Despite laws protecting servicemembers from some forms of shady lending, many continue to fall victim to too-good-to-be-true schemes. One company that offered questionable financing to military borrowers and private citizens has been ordered today to provide millions of dollars in debt relief to the consumers it deceived.
The Consumer Financial Protection Bureau, along with 13 state attorneys general, announced a consent order providing $92 million in debt relief for more than 17,000 servicemembers and other consumers who were harmed by Rome Finance’s alleged predatory lending scheme.
California-based Rome Finance – composed of Colfax Capital Corporation and Culver Capital, LLC – allegedly lured consumers into making purchases of electronics such as computers, televisions and video game consoles, with the promise of no money down and instant financing.
The company would then mask expensive finance charges by inflating the disclosed prices of the consumer goods. To make matters even worse, the company apparently targeted servicembmers by selling goods at mall kiosks located near military bases.
The alleged scheme was initiated when servicemembers and other customers filled out a credit application at the kiosk and, if approved, signed financing agreements that did not accurately disclose the amounts consumers would have to pay.
While Rome Finance was the initial creditor in some cases, in others the company provided indirect financing by agreeing to buy the financing contracts from merchants who sold the goods. The CFPB claims those contracts generated millions of dollars for Rome Finance while piling on mountains of debt for consumers.
But the scheme didn’t end there. The CFPB charges that the company withheld information on billing statements and illegally collected on loans that were void because of the company’s inability under state law to legally collect debts.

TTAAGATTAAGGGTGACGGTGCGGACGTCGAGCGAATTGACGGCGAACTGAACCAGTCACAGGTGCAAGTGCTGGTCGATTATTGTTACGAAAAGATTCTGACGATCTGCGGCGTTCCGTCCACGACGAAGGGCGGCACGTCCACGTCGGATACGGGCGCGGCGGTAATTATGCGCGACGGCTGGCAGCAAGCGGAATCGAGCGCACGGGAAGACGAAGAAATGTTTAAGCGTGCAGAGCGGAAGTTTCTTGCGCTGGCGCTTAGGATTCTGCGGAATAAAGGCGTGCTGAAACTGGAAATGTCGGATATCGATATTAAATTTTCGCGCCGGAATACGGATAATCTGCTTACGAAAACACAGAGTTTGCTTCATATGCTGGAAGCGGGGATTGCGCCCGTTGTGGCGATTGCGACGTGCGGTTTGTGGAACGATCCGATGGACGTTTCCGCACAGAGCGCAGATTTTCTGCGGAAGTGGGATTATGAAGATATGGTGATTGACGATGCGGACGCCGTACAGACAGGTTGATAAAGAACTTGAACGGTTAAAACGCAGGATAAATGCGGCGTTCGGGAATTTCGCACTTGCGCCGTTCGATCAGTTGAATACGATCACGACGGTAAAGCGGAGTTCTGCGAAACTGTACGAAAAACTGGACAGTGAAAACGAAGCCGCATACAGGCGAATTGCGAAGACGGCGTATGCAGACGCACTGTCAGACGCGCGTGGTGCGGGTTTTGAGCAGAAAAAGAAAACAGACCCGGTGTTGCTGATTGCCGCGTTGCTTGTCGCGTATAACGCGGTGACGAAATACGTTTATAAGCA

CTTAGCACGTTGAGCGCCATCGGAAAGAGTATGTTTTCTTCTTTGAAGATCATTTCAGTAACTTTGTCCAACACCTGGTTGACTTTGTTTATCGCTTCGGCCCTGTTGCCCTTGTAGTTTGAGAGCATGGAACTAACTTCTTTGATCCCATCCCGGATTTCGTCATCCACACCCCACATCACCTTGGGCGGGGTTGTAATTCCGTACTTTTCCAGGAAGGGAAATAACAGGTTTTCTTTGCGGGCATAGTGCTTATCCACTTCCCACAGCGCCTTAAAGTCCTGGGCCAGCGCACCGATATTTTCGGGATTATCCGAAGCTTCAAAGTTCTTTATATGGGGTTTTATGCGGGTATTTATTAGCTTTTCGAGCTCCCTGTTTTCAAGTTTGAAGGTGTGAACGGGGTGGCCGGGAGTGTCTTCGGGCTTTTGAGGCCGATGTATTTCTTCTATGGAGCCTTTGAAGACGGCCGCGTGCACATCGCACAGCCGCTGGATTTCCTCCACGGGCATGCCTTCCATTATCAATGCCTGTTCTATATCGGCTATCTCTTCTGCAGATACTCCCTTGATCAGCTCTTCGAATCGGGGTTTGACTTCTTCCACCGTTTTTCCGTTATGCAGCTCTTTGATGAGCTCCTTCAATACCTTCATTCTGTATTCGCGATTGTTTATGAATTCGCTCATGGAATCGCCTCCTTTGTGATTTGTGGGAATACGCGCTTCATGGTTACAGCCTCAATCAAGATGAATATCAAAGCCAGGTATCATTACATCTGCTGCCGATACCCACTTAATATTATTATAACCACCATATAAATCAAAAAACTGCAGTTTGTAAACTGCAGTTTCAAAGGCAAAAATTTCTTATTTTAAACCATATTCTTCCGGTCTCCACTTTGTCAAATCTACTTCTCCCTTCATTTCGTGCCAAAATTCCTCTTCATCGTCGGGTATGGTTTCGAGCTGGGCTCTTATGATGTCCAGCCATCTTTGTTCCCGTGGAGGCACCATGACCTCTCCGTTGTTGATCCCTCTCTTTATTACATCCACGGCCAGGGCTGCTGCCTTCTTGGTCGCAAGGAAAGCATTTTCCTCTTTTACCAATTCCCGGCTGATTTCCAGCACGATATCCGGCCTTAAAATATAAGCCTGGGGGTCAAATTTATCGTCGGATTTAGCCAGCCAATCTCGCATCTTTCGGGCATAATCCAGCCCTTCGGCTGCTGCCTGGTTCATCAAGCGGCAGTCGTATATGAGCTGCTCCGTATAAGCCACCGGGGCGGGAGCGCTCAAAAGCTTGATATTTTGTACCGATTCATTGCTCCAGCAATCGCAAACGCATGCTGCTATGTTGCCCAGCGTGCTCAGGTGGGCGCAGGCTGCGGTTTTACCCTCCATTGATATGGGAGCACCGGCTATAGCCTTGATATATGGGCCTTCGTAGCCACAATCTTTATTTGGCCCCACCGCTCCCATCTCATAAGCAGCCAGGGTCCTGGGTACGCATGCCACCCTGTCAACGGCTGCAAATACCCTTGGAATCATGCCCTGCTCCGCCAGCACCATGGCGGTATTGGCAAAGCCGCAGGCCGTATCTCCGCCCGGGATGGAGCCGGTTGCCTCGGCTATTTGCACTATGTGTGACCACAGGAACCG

Billing statements that were sent to consumers often failed to include certain disclosures required by law, such as the annual percentage rate, the balance subject to that rate and the account balance on the closing date of the billing cycle.
In many instances, Rome Finance was not licensed to provide consumer lending in any state and often charged annual percentage rates higher than allowed by some state laws. In these instances the debt incurred by consumers could not legally be collected by the company.
However, the company allegedly deceived consumers in those states by failing to inform them that some or all of their debt was void or otherwise did not have to be repaid. Instead, many consumers were misled into thinking that they had to repay the entire loan balance and making those payments.
In addition to providing $92 million in debt relief, Rome Finance and its owners are permanently banned from lending. The company must also pay redress to compensate consumers for excess finance charges.
In an odd bit of bookkeeping, Colfax must pay $1 to the CFPB’s Civil Penalty Fund. The value of that penalty is minimal because Colfax is bankrupt, but having that $1 payment on the record means that Rome Finance victims may be eligible for relief from the Civil Penalty Fund in the future.
CFPB and 13 State Attorneys General Obtain About $92 Million in Debt Relief for Servicemembers Harmed by Predatory Lending Scheme [Consumer Financial Protection Bureau]